OUTDOORS: Hunter schooling class adjustments for youth

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State training opportunities for youth hunters are changing

Youth interested in participating in fall hunting opportunities should take note of the changes in hunter education licensing.

New hunters should complete hunter training now to ensure they are later eligible to hunt.

In response to COVID-19 and related public health measures, the State Department of Fish and Wildlife has transitioned to an online-only course for the past two years.

On June 1st, Fish and Wildlife raised the minimum age to take this course from 9 to 18. Students under the age of 18 can complete the online course but must complete a field proficiency assessment before they can be certified.

Traditional classroom courses are also offered. There is no minimum age for enrolling in a course with an instructor-led component.

All hunters born after January 1, 1972 must complete a hunter’s course in order to obtain a hunting license.

Deferring hunter training is another option for students as young as 10 years old who want to try hunting before taking a hunter training course. Deferment allows a person to hunt with an experienced hunter for a year before completing hunter training.

For more information, see wdfw.wa.gov/hunting/requirements/hunting-clinics.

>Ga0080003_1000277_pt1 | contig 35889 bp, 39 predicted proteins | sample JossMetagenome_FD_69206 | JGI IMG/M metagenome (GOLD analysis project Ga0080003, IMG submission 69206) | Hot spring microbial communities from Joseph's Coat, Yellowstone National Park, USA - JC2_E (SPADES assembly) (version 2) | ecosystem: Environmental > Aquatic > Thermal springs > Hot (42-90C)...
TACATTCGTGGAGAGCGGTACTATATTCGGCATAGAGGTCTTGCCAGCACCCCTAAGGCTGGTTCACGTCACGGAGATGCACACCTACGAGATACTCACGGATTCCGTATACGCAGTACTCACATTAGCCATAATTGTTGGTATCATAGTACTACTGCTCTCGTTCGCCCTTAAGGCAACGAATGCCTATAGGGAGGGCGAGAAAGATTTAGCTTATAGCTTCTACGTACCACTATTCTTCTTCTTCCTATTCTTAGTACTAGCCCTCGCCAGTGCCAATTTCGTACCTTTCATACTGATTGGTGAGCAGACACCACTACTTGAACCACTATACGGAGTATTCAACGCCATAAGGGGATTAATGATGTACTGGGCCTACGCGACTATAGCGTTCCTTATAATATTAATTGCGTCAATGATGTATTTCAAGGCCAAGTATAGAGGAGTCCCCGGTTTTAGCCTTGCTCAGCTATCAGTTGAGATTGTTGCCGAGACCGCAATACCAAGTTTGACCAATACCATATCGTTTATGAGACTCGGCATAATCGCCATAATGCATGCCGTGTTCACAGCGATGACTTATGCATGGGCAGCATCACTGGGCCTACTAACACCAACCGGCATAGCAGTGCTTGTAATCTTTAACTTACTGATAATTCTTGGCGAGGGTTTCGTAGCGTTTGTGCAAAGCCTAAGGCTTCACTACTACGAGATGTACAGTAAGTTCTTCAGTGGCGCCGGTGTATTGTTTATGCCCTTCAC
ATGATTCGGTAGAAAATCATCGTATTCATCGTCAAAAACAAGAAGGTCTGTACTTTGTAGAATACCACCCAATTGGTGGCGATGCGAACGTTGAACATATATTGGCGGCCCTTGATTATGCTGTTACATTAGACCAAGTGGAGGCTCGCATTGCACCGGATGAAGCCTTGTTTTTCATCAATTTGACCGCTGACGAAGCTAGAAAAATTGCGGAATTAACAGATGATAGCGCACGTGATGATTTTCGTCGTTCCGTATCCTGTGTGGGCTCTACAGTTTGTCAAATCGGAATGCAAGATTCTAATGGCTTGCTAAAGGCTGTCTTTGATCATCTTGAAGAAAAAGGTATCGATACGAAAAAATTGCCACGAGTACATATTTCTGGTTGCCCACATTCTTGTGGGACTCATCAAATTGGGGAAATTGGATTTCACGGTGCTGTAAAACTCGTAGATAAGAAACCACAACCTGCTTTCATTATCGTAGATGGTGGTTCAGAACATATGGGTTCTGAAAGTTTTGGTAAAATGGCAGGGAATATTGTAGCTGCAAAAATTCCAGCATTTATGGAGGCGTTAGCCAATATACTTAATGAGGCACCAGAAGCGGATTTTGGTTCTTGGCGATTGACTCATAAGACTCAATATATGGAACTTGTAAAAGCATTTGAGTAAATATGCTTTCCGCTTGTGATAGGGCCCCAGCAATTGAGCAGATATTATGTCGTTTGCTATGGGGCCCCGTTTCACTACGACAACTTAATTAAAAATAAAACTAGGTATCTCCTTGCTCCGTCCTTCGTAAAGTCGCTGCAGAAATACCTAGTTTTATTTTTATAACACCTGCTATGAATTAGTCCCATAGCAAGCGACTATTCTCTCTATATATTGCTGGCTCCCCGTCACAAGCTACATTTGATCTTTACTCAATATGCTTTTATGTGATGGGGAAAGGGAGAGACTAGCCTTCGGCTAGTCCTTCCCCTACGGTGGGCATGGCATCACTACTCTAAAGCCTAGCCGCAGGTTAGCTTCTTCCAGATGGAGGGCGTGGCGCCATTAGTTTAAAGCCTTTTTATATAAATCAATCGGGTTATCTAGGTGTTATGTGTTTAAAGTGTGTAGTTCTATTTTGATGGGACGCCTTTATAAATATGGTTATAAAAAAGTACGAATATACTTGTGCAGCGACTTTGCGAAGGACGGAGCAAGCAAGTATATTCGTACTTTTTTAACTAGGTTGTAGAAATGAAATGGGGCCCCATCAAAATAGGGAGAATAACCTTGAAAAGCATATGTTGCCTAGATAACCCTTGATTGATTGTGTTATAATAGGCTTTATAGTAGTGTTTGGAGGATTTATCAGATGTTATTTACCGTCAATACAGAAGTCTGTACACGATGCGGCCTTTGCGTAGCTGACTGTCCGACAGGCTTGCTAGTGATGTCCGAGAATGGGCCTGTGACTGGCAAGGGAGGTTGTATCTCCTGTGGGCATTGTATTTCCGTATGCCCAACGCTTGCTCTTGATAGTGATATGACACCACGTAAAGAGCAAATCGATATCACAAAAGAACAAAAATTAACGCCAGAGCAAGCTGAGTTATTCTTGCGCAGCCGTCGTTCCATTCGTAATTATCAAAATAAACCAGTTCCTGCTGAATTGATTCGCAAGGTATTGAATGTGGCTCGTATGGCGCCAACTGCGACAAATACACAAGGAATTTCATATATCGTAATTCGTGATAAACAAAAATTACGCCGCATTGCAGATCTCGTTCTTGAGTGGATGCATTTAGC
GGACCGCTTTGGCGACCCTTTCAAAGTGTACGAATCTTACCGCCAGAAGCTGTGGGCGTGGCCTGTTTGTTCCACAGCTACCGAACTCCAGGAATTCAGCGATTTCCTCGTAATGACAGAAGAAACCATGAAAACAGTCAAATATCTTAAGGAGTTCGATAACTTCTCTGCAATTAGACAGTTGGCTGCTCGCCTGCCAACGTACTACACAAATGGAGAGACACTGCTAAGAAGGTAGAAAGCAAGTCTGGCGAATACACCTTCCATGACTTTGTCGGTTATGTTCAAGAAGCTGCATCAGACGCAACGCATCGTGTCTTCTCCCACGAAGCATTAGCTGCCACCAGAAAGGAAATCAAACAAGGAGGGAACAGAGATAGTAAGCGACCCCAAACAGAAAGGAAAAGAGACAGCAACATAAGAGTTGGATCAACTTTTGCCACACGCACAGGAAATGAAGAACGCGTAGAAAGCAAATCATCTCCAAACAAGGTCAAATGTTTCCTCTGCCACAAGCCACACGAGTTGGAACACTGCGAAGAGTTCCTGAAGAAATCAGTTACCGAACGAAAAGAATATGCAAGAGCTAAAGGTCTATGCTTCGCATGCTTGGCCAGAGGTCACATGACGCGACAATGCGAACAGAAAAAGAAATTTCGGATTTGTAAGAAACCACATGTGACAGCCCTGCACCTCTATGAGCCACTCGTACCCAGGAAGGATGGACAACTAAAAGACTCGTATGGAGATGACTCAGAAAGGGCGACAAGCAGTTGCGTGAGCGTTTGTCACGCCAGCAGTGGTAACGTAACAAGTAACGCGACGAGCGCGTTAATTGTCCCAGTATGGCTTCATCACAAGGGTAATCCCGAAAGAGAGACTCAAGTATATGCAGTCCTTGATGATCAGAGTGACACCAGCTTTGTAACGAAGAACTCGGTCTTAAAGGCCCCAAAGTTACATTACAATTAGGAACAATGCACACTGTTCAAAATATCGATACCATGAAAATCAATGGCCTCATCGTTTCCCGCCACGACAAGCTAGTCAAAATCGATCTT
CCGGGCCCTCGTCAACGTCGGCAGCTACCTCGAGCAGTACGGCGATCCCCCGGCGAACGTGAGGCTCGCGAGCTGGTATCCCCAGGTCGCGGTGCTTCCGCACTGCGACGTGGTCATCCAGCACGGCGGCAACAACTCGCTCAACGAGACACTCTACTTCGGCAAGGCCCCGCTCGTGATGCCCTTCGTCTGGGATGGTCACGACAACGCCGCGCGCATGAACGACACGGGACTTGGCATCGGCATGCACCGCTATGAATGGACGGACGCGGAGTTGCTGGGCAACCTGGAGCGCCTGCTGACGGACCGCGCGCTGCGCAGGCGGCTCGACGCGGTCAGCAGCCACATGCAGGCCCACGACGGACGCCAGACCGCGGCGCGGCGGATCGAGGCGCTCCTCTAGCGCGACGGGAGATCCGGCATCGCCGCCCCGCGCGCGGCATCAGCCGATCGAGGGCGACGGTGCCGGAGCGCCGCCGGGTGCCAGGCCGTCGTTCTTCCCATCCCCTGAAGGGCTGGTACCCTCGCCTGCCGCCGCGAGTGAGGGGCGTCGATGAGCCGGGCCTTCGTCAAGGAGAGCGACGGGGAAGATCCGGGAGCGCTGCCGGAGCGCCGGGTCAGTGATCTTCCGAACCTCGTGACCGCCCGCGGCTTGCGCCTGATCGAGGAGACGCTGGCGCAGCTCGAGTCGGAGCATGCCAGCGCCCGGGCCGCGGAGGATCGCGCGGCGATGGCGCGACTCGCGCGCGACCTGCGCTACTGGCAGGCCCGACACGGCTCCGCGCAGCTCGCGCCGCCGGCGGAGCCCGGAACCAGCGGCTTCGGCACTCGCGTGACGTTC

The largest “fish” in the world

STUNG TRENG, Cambodia — Fishermen in northern Cambodia, working with an international team of scientists, have discovered a 661-pound freshwater stingray near a remote island in the Mekong.

The endangered fish’s size, which has been confirmed by scientists to weigh twice that of the average lowland gorilla, makes it larger than the 646-pound Mekong catfish caught in Thailand in 2005, which was the previous record-holder for the largest freshwater fish on earth.

The record-breaking stingray, which measures more than 13 feet from snout to tail, was hooked by a fisherman from the island of Koh Preah, south of the town of Stung Treng in the Mekong River, which flows through northern Cambodia.

Realizing the importance of his catch, the angler quickly contacted a team from the USAID-funded Wonders of the Mekong research project to help release the ray, an endangered species, back into the river.

The giant ray has been fitted with an acoustic tag, a technology that will allow biologists to learn more about the mysterious creature’s elusive behavior, a first for a stingray in Cambodia.

Clammers take poll

Razor clam diggers from Washington were invited to take part in a survey on the potential of an app-based forecasting tool for harmful algal blooms.

The Woods Hole Oceanographic Institution is surveying members of the shellfishing and outdoor recreation community to gauge interest in such a tool and the potential benefits if the technology is developed.

You must be at least 18 years old to participate in this study.

To participate, visit survey.alchemer.com/s3/6908328/WHOI-HAB-Survey.